Next, don’t limit your search to the U.S. Latin America has been the hot region lately -- who knows what’s next?
Finally, think company, not just industry. For example, although many casino stocks got clocked over the past ten years, Bally Technologies (BYI) -- which makes information systems that handle monitoring, accounting and security for hundreds of thousands of gaming machines -- thrived, and its stock soared an annualized 48%. Among the top 60 performers are companies in unlikely sectors, such as Genessee & Wyoming (GWR), which operates short-line railroads; CarMax (KMX), a chain of auto dealerships; and LAN Airlines (LFL), a Chilean-based carrier.
Drawing on these lessons, I suggest that you begin the search for tomorrow’s superstars with technology and communications stocks. That’s not merely because the sectors fared so poorly over the past decade, but also because these are areas in which the U.S. enjoys competitive advantages. Tech will thrive, under my theory, because it has to thrive -- and government is likely to help.
You’ll improve your odds of finding champs if you focus on fast-growing Asian stocks for the foreign portion of your portfolio. Asian stocks (excluding Japan) performed well over the past decade, returning an average of 9.7% annualized. But that’s anemic when you consider the region’s astounding growth.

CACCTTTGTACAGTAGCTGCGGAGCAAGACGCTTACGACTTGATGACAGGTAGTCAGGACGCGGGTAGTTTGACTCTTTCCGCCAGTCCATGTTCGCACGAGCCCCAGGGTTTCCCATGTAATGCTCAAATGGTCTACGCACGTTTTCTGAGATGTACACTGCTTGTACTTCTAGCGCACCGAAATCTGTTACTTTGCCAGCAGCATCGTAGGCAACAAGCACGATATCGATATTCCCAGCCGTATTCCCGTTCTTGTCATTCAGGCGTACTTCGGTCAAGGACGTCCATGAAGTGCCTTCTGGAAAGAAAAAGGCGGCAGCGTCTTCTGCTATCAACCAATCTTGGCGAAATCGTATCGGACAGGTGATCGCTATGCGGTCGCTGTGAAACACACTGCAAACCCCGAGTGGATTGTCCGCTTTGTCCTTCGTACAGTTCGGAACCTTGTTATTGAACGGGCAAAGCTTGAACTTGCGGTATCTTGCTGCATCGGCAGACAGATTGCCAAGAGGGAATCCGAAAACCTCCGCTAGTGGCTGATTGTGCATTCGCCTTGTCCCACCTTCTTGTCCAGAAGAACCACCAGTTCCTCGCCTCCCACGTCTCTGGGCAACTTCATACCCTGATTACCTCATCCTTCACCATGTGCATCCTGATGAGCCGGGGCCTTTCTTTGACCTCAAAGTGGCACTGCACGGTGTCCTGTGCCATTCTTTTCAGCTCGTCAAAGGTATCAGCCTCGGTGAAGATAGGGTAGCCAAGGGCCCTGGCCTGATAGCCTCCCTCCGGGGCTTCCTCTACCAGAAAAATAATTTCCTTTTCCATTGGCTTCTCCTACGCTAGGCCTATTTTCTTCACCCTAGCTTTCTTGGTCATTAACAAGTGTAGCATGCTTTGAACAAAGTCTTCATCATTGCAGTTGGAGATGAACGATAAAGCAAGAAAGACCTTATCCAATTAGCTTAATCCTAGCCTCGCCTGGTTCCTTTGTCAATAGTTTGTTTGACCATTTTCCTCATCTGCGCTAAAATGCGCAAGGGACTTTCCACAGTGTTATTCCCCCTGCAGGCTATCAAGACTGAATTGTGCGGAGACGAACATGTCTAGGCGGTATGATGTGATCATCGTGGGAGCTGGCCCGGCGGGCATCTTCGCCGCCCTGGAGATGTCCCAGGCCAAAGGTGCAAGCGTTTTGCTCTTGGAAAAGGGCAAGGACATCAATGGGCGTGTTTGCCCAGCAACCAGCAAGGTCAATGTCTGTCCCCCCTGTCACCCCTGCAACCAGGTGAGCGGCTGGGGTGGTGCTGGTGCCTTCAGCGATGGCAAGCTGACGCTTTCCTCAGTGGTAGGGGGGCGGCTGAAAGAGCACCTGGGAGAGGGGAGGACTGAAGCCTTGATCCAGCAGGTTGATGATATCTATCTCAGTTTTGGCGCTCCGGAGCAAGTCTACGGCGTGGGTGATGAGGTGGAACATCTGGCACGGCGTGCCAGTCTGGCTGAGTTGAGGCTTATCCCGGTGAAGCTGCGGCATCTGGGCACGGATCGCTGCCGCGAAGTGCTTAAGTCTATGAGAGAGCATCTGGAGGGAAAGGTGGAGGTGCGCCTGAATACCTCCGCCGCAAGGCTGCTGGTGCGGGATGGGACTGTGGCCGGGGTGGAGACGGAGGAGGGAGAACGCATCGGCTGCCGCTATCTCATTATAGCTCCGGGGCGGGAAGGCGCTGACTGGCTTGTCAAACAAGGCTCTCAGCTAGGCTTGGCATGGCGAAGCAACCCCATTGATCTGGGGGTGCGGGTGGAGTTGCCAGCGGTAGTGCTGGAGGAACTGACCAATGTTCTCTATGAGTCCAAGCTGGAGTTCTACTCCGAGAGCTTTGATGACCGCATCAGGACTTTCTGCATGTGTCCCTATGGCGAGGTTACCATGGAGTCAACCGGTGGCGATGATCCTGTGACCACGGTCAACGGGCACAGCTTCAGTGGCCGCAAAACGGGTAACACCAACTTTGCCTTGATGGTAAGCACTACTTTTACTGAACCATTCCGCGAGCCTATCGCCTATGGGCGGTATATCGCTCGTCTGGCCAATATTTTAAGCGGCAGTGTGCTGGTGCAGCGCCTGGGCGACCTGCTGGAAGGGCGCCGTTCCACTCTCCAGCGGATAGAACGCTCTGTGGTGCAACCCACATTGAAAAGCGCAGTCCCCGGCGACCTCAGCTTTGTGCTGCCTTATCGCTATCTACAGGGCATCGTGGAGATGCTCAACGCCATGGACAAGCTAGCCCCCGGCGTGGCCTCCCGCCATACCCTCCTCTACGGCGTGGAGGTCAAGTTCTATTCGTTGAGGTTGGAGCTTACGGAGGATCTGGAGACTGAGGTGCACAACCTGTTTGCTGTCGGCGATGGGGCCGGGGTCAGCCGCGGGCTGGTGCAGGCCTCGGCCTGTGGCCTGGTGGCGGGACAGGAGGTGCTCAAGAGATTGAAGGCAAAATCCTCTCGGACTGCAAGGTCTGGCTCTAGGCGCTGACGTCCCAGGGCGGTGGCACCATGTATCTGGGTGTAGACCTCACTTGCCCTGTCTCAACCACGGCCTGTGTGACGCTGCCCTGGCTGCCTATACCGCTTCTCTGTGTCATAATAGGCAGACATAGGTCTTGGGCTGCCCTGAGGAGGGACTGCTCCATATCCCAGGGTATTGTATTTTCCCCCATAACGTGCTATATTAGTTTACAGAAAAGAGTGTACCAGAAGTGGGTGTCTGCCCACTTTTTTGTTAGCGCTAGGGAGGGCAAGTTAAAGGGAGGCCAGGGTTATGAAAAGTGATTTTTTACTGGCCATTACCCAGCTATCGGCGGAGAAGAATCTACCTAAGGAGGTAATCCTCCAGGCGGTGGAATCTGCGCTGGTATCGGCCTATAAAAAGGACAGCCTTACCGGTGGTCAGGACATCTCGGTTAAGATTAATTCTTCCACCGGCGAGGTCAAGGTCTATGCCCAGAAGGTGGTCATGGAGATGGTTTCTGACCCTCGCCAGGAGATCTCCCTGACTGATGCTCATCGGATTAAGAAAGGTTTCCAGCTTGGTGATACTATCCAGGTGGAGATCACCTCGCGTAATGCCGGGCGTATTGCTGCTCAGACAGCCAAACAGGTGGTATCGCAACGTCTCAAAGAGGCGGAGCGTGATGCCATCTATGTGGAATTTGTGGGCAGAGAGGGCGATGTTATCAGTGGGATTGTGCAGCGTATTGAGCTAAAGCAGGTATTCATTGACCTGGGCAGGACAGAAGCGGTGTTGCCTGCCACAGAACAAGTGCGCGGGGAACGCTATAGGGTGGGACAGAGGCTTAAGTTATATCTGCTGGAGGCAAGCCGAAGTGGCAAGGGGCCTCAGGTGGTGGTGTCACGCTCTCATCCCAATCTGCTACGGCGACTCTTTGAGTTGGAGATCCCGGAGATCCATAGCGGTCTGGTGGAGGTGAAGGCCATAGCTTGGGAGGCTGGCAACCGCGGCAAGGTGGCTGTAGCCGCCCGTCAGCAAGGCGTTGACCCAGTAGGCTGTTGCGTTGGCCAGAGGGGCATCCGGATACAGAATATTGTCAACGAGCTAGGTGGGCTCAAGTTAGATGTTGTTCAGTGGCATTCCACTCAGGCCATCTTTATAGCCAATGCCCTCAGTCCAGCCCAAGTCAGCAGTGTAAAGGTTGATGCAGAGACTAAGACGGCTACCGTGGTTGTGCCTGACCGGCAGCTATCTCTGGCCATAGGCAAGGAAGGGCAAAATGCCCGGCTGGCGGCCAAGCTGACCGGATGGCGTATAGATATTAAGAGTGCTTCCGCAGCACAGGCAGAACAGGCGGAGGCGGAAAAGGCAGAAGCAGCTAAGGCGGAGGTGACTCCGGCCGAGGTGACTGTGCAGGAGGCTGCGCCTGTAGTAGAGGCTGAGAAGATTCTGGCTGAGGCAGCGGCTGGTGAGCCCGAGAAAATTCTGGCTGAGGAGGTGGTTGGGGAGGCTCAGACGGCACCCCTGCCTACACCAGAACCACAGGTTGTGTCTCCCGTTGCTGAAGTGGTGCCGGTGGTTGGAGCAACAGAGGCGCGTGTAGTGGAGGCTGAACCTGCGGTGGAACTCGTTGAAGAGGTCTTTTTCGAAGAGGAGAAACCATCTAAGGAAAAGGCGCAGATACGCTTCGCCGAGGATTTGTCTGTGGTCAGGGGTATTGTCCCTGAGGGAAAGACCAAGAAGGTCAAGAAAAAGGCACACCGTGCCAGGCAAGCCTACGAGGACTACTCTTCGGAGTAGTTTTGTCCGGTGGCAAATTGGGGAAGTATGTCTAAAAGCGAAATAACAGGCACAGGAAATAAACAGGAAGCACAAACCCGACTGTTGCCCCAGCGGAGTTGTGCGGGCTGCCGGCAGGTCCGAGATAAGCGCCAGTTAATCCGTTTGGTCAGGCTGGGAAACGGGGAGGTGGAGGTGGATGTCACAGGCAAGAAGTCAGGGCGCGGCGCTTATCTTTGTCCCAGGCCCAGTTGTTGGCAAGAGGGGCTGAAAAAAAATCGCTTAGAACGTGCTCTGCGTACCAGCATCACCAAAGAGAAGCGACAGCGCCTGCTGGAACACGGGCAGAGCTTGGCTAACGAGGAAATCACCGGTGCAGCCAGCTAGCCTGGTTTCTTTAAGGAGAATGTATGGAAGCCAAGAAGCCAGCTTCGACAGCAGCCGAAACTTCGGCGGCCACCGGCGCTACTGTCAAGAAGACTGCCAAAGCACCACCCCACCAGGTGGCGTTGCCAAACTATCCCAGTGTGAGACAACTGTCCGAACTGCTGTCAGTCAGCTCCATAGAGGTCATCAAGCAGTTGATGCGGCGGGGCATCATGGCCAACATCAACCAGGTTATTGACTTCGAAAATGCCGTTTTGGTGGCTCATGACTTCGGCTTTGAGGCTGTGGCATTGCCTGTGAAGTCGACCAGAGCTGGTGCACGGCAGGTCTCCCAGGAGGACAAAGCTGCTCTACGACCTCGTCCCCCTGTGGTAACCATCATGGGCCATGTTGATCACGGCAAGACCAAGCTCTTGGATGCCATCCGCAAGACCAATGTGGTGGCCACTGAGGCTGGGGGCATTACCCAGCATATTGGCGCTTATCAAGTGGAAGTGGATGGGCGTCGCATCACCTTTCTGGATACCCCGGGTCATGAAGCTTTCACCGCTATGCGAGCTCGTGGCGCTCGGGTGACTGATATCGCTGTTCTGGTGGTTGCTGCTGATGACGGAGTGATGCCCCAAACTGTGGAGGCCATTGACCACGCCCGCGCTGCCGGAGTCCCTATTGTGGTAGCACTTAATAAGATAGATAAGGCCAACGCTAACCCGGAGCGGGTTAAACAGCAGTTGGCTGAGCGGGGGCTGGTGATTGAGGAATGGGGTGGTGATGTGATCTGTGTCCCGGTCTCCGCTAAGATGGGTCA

And, of course, you should think small. The biggest winners will be among micro caps -- companies with market caps today of less than $300 million. Buy a bundle of them (but don’t confuse micro caps with low-priced penny stocks, issues with tiny market caps and low-single-digit share prices). One approach, favored by Peter Lynch, is to look for com-panies you know yourself. Perhaps you’ve seen Green Mountain Coffee and UGG footwear jumping off the shelves.
Or steal ideas from managers of micro-cap funds with superior records. One such fund is Wasatch Micro Cap Value (WAMVX). Among its top holdings are a couple that look attractive, including Heritage-Crystal Clean (HCCI), which provides hazardous-waste services and in early December sported a market cap of $117 million; and Duckwall-Alco Stores (DUCK), a discounter that focuses on towns with fewer than 5,000 residents. Its market value is just $60 million.
At last report, Royce Micro-Cap Investment (RYOTX), another fund with a fine record, held Syneron Medical (ELOS), which markets wrinkle treatments to dermatologists and has a market cap of $283 million; and Arctic Cat (ACAT), whose market value has shriveled to $123 million because of stagnating snowmobile sales. Call it a global-warming-skeptic play.
James K. Glassman is executive director of the George W. Bush Institute, in Dallas. His next book on investing will be published later this year. Glassman owns none of the stocks mentioned.